Know yourself. What are you in the acting world? What type of character? Who does the audience see you as? This is a tough one, because I’m not asking who you want to be, or what you want to play, I’m asking you to honestly evaluate what most members of the audience see you as. The most successful actors I have had the pleasure of photographing have a very clear understanding of who they are in the acting world and polish it up to be amazing!
Audiences perceive character types through the filter of both their life experience and the collective consciousness that has developed through years of seeing characters defined in Film, TV, and Theater. Characters fall into broad categories that then get refined with qualities that add to the totality of the character. Learn the character types. I love the definitions created by Bob Frasier, check them out on this website http://www.actorpoint.com/acting-articles/acting-type.html. Find out how others see you by asking teachers, agents, even strangers. Come up to 10 total strangers, tell them you are doing an acting project and ask them what type of character they see you as. You can make it easier for them by preparing a list of character types and let them check off the ones that they think match you. Sure, it could be embarrassing, but you didn’t become an actor because you are a shrinking violet, did you?
Make sure that character comes alive in the elements of your headshot. A great photographer acts as a translator, giving visibility to information. Every element of the photo should combine to create the impact and statement of the shot. Let’s start with wardrobe. Use what you wear to help define your type. Your headshot wardrobe shouldn’t feel like a costume, it should be what you normally wear, but tailored to the way it frames your face, works with the palette of the shot, and represents your type. Romantic leads should wear clothes that are attractive, like you might wear out on a date. Bad guys wear dark, that’s just the way it is. Working class characters wear denim or flannel. It’s a language and your photographer should be able to make suggestions and help you prepare.
Once you have the wardrobe, work on expression. As dumb as it sounds, stand in front of a mirror and try some different expressions. Find what looks good on your face, practice, watch the evolution of an expression, find at what point of energy it looks best. Models do this all of the time. Your face is an instrument, learn to play it. Again, your photographer should be able to recognize the expressions that make you look your best and make your character come alive and help capture them at their peak. Big tip – you know the look that you give yourself in the mirror before you go out on the town and you are kind of flirting with yourself? Definitely try to reproduce that look in your session. Years of looking at your face has taught you the combination of minute muscle contractions that create your most attractive face. If you don’t know what I’m talking about, spend more time in front of the mirror. And watch the James Franco section of this amazing NY Times video called 14 Actors Acting. He and it are awesome!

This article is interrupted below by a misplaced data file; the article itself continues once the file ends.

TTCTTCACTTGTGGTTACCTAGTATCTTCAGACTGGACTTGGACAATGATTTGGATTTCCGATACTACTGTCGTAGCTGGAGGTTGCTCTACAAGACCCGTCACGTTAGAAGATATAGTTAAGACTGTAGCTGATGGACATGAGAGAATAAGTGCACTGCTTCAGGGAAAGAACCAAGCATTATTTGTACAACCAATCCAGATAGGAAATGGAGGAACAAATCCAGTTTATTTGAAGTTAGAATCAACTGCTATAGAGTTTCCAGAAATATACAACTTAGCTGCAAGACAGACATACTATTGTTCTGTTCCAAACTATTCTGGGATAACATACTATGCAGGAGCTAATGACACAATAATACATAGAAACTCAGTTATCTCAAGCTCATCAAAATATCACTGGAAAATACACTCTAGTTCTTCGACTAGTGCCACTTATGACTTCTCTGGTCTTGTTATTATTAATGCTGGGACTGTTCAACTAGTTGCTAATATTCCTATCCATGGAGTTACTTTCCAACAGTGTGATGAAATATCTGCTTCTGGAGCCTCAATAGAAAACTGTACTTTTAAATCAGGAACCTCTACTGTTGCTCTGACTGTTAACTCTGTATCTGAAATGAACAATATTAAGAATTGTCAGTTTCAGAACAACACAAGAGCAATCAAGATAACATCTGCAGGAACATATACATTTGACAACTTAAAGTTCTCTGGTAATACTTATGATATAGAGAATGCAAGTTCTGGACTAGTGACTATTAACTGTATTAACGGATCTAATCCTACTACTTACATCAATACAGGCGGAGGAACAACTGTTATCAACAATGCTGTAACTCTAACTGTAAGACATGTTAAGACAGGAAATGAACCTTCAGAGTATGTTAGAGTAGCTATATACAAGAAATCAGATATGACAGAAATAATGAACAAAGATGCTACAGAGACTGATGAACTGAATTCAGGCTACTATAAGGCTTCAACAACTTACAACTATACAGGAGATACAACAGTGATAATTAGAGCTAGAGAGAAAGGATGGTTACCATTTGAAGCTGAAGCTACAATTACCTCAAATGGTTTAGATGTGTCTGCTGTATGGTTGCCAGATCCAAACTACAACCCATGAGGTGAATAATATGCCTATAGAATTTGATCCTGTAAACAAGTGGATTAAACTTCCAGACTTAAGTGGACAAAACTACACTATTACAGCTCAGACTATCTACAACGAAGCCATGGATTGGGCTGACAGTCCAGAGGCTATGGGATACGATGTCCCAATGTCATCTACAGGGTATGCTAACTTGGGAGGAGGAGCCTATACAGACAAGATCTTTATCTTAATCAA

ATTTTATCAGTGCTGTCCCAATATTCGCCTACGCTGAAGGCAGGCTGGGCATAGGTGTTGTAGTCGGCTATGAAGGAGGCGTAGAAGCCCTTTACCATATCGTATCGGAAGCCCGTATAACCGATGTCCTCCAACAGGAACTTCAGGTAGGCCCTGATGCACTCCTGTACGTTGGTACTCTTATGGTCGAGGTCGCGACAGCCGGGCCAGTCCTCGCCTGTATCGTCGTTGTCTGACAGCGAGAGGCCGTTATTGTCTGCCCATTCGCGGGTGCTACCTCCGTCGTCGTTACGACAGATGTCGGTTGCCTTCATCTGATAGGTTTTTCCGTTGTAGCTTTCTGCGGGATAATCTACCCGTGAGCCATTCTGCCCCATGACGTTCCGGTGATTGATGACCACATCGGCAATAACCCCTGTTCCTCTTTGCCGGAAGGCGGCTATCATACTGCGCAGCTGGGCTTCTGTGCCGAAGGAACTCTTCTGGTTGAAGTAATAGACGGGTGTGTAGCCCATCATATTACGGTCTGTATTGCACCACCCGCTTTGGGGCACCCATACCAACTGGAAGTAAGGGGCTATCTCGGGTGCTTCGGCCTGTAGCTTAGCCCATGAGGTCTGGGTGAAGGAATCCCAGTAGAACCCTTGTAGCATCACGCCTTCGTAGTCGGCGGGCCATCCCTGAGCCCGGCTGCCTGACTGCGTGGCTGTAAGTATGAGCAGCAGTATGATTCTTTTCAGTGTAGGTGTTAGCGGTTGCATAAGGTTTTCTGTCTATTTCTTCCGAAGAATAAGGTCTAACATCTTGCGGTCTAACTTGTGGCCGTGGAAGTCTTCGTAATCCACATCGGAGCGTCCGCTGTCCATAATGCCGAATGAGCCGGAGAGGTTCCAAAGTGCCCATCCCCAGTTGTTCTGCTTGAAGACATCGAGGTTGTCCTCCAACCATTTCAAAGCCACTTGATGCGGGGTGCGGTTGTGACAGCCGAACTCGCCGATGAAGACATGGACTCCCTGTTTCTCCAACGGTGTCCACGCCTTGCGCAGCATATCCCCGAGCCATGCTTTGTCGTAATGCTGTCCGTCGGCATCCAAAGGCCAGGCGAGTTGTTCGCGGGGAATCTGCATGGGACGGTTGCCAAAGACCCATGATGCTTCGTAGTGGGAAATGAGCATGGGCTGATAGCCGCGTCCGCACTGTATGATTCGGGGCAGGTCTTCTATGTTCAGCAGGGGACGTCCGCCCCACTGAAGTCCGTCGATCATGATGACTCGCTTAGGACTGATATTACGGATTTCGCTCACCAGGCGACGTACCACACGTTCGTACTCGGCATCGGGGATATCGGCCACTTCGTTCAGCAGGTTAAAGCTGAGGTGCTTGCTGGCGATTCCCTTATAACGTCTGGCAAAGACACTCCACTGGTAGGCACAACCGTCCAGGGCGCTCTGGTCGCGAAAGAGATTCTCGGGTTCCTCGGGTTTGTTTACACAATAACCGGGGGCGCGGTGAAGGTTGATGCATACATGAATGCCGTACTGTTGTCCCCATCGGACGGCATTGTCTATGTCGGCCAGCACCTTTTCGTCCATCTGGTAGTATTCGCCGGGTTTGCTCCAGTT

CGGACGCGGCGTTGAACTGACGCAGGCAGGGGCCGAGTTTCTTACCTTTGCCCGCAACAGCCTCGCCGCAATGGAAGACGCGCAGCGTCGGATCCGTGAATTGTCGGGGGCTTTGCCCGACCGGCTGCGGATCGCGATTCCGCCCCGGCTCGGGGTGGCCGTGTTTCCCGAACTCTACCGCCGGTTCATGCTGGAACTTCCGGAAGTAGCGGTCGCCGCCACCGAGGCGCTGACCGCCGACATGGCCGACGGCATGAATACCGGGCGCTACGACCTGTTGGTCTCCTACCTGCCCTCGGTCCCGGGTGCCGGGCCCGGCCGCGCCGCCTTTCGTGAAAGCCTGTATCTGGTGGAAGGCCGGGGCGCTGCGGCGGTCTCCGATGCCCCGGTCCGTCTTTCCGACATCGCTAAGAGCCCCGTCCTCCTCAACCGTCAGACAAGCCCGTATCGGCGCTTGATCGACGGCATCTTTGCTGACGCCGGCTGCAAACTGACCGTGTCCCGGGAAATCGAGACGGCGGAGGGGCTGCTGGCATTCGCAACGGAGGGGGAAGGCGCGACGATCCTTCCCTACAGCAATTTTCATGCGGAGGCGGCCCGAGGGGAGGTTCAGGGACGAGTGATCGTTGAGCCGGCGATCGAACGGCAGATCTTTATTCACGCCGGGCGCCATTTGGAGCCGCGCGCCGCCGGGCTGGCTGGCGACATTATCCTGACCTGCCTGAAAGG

Another element to play with in your session is body language. The physical attitude you present yourself in helps tell the viewer how to perceive you. Again, to the mirror, try looking powerful; what does your body want to do? Try nonchalance; how would you pose? These are all building blocks, and great photographers use them like brush strokes.
Some actors crumble under the pressure of committing to a headshot session and preparing for it. They psych themselves out, thinking about the options, the importance, the money! Yes, it’s the most important tool for you to possess, because if you can’t get in the door, you can’t get work. Headshots are an actor’s avatar, an embodiment of all that is good and useful about a particular actor. No single headshot can define everything about an actor, but the best headshots make a strong, accurate, attractive statement that make agents sigh with glee because they have a currency which is valued. An agent is much more likely to submit a headshot that gets a positive reaction. It reflects well on the actor, that they are professional and take their career seriously, and it reflects well on the agent, that they handle professionals. Everybody wins! There is no over estimating the importance of a great headshot, but…don’t let it psych you out. Instead, get excited for the opportunity, get organized so the process is that much easier, and get aggressive, turn that anxiety into action and energy!
Focus is everything. When you are in front of the camera, take a moment and breathe. Center yourself, clear your mind, and look into that camera with as much attention and clarity as you can. And be fearless. Don’t listen to that voice that says you might look ridiculous doing something or trying a certain look. Get loose and play. Try different expressions, even if they are exaggerated and over the top. You can always dial them back down. As an actor, you need to become bullet proof, un-embarassable. What a great job you have: to get to play, become people you aren’t. Act wild, funny, crazy! Revel in it and play it to the camera. The best photographers encourage the frenzy and looseness that creativity flows from. And remember, when you are looking into that camera, you are looking at everyone who can help you get work. Reach out to them. See them in the lens. Communicate to them. Turn the tables. The ultimate is to have a photo where you are the one looking at them, not vice versa.
Joe Henson is a headshot photographer located in New York City. He also shoots frequently in Boston, Washington DC, various colleges and universities, and at large. You can see his work at http://www.joehenson.com.